Director Sam Raimi borrowed the Necronomicon for his Evil Dead series, while John Carpenter used the concept of the deadly book in his film In the Mouth of Madness, ensuring that the universe shared by Chambers and Lovecraft expanded into other mediums.

The King in Yellow made the jump to TV when True Detective’s show runner, Nic Pizzolatto, incorporated names, symbols, and themes from Chambers’s book into the show.

Chambers himself borrowed the names Carcousa, Hali, and Hastur from Ambrose Bierce’s short stories An Inhabitant of Carcosa and Haïta the Shepherd. In his story, Chambers offered a mere glimpse of The King in Yellow play, but the setup bears a striking resemblance to Edgar Allen Poe’s The Masque of the Red Death.

If a piece had a profound impact on your work, why not slip in a mention of it? Stephen King’s short story N, has a character slyly compare his situation to the plot of Arthur Machen’s The Great God Pan (which inspired me to quote it at the beginning of my own novella).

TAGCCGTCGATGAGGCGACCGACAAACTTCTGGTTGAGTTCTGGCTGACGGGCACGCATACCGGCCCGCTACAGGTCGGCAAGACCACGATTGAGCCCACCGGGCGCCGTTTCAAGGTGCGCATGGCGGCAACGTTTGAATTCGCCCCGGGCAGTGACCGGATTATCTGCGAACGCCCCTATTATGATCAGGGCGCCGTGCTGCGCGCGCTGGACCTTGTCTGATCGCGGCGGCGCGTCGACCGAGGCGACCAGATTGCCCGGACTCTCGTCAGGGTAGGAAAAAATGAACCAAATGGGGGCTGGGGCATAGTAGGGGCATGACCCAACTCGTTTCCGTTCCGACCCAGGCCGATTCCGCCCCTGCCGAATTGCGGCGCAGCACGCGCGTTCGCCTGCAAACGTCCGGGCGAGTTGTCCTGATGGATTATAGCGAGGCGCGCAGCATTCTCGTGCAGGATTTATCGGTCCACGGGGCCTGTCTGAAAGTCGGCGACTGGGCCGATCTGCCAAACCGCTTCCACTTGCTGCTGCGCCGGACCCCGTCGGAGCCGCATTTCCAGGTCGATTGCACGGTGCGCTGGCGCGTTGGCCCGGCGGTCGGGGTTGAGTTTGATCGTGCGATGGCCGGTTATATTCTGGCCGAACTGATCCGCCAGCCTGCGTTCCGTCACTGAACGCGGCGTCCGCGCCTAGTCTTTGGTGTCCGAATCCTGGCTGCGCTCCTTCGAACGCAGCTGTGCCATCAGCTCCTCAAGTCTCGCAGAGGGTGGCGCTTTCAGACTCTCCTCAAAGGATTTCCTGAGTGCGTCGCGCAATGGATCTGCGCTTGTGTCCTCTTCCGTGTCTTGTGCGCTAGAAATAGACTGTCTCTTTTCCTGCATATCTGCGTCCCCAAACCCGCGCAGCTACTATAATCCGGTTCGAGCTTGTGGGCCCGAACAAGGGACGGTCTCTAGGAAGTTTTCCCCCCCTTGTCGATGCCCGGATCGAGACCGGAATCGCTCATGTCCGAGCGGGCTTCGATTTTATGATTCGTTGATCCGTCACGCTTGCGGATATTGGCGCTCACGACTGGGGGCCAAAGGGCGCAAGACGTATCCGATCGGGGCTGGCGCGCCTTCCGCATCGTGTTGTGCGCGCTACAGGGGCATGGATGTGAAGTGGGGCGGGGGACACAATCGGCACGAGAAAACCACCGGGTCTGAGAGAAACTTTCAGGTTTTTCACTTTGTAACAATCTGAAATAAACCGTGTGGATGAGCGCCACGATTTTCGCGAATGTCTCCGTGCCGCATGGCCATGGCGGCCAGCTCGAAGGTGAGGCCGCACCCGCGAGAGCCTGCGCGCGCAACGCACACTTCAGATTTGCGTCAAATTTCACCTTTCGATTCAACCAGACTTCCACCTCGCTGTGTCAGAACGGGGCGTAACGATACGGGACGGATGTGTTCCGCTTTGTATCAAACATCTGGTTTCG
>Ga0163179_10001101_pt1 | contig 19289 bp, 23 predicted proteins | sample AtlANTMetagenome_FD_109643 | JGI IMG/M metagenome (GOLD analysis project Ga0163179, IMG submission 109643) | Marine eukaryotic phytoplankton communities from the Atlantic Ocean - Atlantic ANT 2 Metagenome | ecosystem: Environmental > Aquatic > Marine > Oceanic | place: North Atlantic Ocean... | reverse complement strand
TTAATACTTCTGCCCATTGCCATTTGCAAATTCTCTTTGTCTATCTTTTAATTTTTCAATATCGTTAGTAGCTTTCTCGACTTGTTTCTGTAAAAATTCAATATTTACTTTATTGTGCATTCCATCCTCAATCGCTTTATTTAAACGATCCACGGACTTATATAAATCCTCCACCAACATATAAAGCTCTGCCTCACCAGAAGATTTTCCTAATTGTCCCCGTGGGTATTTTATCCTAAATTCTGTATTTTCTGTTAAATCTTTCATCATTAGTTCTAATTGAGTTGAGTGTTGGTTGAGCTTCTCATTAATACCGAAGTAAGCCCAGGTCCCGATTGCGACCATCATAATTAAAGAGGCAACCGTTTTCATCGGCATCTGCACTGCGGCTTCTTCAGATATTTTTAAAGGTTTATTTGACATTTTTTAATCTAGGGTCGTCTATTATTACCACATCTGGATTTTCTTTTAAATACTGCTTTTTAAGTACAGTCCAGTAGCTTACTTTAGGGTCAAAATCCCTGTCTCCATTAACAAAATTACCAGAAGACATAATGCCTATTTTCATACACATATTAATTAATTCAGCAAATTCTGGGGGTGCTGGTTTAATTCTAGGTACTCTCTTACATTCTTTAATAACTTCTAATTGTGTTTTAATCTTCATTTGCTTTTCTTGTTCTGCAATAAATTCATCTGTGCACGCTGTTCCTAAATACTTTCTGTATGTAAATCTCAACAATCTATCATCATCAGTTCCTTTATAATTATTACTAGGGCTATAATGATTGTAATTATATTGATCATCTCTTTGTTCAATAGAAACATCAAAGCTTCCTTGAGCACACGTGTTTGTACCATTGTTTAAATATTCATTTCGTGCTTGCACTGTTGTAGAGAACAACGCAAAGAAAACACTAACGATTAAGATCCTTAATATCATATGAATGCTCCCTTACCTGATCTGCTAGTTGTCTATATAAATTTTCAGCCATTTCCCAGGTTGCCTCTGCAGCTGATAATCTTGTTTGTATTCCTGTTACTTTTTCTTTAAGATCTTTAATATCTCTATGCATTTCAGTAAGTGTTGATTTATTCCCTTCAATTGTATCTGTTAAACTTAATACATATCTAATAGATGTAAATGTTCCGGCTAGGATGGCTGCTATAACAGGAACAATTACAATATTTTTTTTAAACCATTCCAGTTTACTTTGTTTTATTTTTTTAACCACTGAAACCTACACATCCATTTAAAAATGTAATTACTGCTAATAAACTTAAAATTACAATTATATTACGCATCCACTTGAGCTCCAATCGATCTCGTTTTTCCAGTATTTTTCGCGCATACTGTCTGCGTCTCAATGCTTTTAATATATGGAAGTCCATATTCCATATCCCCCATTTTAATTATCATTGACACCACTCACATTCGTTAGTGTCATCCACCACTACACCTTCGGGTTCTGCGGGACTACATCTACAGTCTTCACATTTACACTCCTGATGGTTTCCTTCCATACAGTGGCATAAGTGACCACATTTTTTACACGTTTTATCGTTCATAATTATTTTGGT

The take away point here isn’t stealing is fine because everybody does it, it’s that influences are for everyone.

My evil clones never do any chores. They just taking over the couch and claim all the video game controllers
My evil clones never do any chores. They just taking over the couch and claim all the video game controllers

If Everything has been Written Before, Why Bother Writing Anything?

If after reading all this you find yourself having an existential crisis, then good. My work here is done. Until next week. I mean, wait.

So what if everything has been done before? It hasn’t been done by you yet. Those stories haven’t been told with your voice, using your life experiences. Your take is going to have some variances. An awareness of what came before will allow you to play with your audience’s expectations, a slight deviation will feel like a full on twist.

So what if your idea shares a setup with something else? Movies are pitched like that all the time. Under Siege is just Die Hard on a boat, Passenger 57 is just Die Hard on a plane, and Home Alone is just Die Hard with a kid. Isn’t it time you stopped worrying about being so fiercely original and wrote a Die Hard of your own?